Beef farmers across CountyDown and the North are concerned about the future of their industry and a current trend of abattoirs slaughtering imported cattle.
The Ulster Farmers’ Union says it is frustrated that some meat plants have increased direct imports of cattle for slaughter when there are plenty of high quality, local cattle available.
UFU beef and lamb chairman Sam Chesney, said: “This is a smack in the face for local farmers and reflects why the relationship between farmers and processors is often strained.
“Put simply farmers find it hard to trust the meat plants. For many this will confirm that their distrust is fully justified,” said Mr Chesney.
The comments were made after import figures for January showed that almost 1400 prime cattle were imported from the Republic of Ireland (ROI) for direct slaughter. This compares with 234 for January 2018. The UFU has challenged those importing cattle to explain their decision to local farmers.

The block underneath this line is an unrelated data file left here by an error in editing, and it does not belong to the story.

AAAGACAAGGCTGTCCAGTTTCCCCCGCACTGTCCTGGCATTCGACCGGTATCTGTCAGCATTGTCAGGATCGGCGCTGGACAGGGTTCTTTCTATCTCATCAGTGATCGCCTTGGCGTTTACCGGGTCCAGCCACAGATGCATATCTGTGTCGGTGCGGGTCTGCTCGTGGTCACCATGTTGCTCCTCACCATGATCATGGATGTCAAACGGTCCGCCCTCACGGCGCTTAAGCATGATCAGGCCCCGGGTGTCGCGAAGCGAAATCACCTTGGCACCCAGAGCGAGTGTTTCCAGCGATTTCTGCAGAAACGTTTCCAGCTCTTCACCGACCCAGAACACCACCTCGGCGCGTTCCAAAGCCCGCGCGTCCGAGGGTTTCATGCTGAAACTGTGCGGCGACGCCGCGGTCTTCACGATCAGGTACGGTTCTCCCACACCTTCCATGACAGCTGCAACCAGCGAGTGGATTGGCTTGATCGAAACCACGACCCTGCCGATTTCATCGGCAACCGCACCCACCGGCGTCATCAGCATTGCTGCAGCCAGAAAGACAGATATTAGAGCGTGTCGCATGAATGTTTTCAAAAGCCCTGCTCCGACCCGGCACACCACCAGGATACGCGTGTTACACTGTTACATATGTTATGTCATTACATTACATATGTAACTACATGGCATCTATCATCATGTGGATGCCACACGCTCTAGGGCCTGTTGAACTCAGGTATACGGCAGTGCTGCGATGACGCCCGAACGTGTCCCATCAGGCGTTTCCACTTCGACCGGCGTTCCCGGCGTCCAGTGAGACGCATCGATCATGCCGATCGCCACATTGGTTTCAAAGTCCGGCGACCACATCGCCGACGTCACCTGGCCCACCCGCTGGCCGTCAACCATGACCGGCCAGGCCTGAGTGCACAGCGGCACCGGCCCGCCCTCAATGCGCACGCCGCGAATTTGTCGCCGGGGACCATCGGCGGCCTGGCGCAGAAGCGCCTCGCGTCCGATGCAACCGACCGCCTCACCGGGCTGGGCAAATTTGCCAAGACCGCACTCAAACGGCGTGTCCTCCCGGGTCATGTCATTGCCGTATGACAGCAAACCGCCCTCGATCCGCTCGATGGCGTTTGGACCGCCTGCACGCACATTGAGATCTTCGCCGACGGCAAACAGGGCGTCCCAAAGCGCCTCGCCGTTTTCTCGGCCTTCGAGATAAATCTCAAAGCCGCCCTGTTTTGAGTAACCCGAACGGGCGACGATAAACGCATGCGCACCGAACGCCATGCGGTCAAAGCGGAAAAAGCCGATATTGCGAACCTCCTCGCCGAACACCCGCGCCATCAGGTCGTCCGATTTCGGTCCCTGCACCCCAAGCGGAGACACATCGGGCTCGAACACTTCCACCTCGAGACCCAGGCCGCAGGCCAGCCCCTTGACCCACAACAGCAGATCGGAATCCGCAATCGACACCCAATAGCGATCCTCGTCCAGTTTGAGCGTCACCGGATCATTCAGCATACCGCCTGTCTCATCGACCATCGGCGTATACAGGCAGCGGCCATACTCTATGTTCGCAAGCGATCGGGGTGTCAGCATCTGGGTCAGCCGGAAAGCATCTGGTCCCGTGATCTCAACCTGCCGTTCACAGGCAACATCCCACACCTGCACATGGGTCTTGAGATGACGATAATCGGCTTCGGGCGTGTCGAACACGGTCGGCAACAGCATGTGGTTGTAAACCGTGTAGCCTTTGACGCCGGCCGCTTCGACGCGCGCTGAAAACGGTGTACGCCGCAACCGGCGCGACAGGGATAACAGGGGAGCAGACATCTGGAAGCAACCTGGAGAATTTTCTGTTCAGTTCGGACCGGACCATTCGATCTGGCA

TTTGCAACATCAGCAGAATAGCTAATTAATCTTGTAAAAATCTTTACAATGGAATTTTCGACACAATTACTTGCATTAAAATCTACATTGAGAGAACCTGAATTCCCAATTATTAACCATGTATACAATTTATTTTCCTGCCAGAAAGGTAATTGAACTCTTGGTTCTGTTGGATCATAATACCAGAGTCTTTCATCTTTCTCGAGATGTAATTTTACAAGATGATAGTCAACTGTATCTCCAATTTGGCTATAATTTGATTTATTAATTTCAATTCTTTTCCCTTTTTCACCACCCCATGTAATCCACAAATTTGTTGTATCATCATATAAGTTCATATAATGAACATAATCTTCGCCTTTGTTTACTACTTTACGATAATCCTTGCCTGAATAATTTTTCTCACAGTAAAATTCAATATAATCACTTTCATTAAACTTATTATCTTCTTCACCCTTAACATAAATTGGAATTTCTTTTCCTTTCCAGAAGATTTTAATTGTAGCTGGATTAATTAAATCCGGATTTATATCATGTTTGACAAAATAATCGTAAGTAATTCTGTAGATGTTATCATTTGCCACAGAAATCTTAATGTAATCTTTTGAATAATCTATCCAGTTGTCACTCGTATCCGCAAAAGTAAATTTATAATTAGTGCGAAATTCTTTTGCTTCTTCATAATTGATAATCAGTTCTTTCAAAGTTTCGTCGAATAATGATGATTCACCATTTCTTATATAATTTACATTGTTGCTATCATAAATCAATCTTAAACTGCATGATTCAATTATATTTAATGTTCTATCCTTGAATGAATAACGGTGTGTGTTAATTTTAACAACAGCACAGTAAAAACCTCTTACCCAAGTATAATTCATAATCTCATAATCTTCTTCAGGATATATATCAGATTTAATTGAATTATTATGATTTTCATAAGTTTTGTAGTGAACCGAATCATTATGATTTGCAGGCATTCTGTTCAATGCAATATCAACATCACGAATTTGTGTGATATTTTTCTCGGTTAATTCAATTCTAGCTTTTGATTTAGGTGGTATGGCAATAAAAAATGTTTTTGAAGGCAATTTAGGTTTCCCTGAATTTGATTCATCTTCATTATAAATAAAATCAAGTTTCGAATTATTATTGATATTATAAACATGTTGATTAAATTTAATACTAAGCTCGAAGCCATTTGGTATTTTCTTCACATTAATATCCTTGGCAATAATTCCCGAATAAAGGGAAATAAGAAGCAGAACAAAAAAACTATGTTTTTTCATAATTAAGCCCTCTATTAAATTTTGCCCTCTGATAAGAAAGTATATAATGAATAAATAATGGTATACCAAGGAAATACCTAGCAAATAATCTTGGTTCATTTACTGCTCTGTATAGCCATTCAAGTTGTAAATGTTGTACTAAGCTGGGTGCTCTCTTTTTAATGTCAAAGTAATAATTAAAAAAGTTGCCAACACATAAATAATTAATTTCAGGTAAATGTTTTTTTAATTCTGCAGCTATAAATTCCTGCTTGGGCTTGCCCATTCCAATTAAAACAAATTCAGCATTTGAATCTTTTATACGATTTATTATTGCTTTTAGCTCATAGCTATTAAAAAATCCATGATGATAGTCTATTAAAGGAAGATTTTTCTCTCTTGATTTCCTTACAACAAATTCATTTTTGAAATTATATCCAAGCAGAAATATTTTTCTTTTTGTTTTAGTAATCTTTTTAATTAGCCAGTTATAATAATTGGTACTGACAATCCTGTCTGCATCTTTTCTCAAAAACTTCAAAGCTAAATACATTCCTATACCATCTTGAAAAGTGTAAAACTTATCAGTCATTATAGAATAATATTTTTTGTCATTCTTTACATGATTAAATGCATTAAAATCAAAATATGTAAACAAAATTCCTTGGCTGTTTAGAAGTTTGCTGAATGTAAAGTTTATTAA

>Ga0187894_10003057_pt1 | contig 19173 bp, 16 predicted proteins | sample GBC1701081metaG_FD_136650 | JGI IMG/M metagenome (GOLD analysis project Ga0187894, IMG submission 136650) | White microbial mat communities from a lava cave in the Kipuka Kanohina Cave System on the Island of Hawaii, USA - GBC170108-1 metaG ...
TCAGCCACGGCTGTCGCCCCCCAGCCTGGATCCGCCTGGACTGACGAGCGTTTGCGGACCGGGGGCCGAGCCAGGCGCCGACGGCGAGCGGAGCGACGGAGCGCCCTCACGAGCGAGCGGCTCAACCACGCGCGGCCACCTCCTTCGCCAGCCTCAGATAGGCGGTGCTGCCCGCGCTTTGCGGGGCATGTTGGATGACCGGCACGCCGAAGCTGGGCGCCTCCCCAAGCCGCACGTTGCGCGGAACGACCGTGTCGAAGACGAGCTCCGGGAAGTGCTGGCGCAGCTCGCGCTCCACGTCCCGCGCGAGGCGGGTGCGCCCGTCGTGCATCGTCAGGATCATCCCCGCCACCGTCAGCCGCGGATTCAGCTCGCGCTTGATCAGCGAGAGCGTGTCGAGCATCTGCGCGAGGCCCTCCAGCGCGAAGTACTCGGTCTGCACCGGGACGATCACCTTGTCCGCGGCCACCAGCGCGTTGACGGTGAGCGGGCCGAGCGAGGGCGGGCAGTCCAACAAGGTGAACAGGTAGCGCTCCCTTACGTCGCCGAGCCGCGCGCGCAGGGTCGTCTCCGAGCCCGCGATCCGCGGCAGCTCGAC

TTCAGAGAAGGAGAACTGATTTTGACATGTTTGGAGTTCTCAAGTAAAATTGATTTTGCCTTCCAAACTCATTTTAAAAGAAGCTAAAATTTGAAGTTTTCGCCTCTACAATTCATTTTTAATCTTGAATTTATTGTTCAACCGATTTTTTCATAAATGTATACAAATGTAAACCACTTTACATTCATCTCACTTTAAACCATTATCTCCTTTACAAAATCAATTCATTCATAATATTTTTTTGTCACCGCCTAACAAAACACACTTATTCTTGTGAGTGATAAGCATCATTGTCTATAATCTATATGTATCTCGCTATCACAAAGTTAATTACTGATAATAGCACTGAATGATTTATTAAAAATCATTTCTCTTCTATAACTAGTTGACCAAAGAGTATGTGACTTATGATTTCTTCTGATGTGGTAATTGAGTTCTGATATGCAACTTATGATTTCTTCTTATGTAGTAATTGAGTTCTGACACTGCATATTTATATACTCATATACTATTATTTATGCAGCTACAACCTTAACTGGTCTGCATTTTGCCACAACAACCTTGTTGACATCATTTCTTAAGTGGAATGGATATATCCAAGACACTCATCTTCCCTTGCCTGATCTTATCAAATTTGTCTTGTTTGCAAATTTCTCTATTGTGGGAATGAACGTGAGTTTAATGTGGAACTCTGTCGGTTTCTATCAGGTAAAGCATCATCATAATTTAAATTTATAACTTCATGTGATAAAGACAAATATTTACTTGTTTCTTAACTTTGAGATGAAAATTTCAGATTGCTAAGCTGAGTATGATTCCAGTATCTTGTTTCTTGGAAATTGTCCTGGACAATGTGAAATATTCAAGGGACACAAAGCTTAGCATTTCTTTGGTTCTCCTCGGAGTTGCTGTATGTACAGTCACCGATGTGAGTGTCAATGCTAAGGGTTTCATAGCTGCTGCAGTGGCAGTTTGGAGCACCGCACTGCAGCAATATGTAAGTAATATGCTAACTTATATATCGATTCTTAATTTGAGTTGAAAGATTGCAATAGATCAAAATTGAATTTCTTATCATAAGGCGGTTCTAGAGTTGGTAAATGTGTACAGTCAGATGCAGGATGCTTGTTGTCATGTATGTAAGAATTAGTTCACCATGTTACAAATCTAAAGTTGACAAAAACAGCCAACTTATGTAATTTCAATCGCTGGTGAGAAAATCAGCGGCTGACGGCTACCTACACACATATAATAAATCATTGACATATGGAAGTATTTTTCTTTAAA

Mr Chesney added: “Farmers have been finding it difficult to book cattle into plants and now we know why. We understand meat plants make commercial decisions, but this demonstrates bad faith when the supply is there and processors still choose to import. Farmers are already struggling with margins and increased imports add to unnecessary queues and depressed prices”.
The UFU is encouraging those meat plants importing to review their current practices and follow the lead of those prepared to back local farmers.
“We feel our criticism is fair and we urge those importing cattle to take a longer-term view of the importance of their supply base here by rethinking this short-term strategy and getting behind local farmers,” said the UFU beef and lamb chairman, who is a County Down beef producer.
The UFU has requested meetings with the meat plants that increased imports of prime cattle from ROI in January 2019.